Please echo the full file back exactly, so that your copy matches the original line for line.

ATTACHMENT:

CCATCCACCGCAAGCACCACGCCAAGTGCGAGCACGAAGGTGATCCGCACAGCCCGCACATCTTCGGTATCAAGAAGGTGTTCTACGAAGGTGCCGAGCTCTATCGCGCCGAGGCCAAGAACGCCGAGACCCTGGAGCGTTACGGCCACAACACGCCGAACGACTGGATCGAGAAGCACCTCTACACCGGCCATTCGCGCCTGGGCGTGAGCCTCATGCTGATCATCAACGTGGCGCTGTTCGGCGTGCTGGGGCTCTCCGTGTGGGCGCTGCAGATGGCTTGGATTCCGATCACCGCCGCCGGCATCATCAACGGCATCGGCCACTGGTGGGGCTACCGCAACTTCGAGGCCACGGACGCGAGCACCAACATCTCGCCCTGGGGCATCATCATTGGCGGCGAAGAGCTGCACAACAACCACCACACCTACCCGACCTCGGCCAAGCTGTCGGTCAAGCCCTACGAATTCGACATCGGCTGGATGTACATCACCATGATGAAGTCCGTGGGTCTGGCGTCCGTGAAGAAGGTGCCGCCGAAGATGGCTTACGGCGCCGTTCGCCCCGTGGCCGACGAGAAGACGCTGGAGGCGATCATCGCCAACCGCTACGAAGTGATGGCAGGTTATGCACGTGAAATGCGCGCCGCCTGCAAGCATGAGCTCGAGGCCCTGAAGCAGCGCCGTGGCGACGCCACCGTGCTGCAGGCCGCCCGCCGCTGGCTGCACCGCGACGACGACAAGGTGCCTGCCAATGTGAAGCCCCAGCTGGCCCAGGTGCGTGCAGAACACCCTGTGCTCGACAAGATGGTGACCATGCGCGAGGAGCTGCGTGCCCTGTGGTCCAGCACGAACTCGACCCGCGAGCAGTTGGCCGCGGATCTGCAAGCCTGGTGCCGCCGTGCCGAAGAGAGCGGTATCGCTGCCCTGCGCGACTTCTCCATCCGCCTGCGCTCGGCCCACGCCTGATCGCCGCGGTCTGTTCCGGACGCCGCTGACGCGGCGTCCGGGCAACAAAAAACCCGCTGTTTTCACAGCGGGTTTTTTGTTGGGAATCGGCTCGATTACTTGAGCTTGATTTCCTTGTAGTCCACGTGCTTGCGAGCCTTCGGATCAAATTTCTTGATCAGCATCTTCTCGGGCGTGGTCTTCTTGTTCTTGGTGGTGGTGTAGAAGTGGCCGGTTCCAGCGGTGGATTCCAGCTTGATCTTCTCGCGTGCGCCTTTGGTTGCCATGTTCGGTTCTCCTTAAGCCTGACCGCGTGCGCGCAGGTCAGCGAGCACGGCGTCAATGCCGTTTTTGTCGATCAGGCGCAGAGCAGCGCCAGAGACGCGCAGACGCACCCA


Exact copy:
CCATCCACCGCAAGCACCACGCCAAGTGCGAGCACGAAGGTGATCCGCACAGCCCGCACATCTTCGGTATCAAGAAGGTGTTCTACGAAGGTGCCGAGCTCTATCGCGCCGAGGCCAAGAACGCCGAGACCCTGGAGCGTTACGGCCACAACACGCCGAACGACTGGATCGAGAAGCACCTCTACACCGGCCATTCGCGCCTGGGCGTGAGCCTCATGCTGATCATCAACGTGGCGCTGTTCGGCGTGCTGGGGCTCTCCGTGTGGGCGCTGCAGATGGCTTGGATTCCGATCACCGCCGCCGGCATCATCAACGGCATCGGCCACTGGTGGGGCTACCGCAACTTCGAGGCCACGGACGCGAGCACCAACATCTCGCCCTGGGGCATCATCATTGGCGGCGAAGAGCTGCACAACAACCACCACACCTACCCGACCTCGGCCAAGCTGTCGGTCAAGCCCTACGAATTCGACATCGGCTGGATGTACATCACCATGATGAAGTCCGTGGGTCTGGCGTCCGTGAAGAAGGTGCCGCCGAAGATGGCTTACGGCGCCGTTCGCCCCGTGGCCGACGAGAAGACGCTGGAGGCGATCATCGCCAACCGCTACGAAGTGATGGCAGGTTATGCACGTGAAATGCGCGCCGCCTGCAAGCATGAGCTCGAGGCCCTGAAGCAGCGCCGTGGCGACGCCACCGTGCTGCAGGCCGCCCGCCGCTGGCTGCACCGCGACGACGACAAGGTGCCTGCCAATGTGAAGCCCCAGCTGGCCCAGGTGCGTGCAGAACACCCTGTGCTCGACAAGATGGTGACCATGCGCGAGGAGCTGCGTGCCCTGTGGTCCAGCACGAACTCGACCCGCGAGCAGTTGGCCGCGGATCTGCAAGCCTGGTGCCGCCGTGCCGAAGAGAGCGGTATCGCTGCCCTGCGCGACTTCTCCATCCGCCTGCGCTCGGCCCACGCCTGATCGCCGCGGTCTGTTCCGGACGCCGCTGACGCGGCGTCCGGGCAACAAAAAACCCGCTGTTTTCACAGCGGGTTTTTTGTTGGGAATCGGCTCGATTACTTGAGCTTGATTTCCTTGTAGTCCACGTGCTTGCGAGCCTTCGGATCAAATTTCTTGATCAGCATCTTCTCGGGCGTGGTCTTCTTGTTCTTGGTGGTGGTGTAGAAGTGGCCGGTTCCAGCGGTGGATTCCAGCTTGATCTTCTCGCGTGCGCCTTTGGTTGCCATGTTCGGTTCTCCTTAAGCCTGACCGCGTGCGCGCAGGTCAGCGAGCACGGCGTCAATGCCGTTTTTGTCGATCAGGCGCAGAGCAGCGCCAGAGACGCGCAGACGCACCCA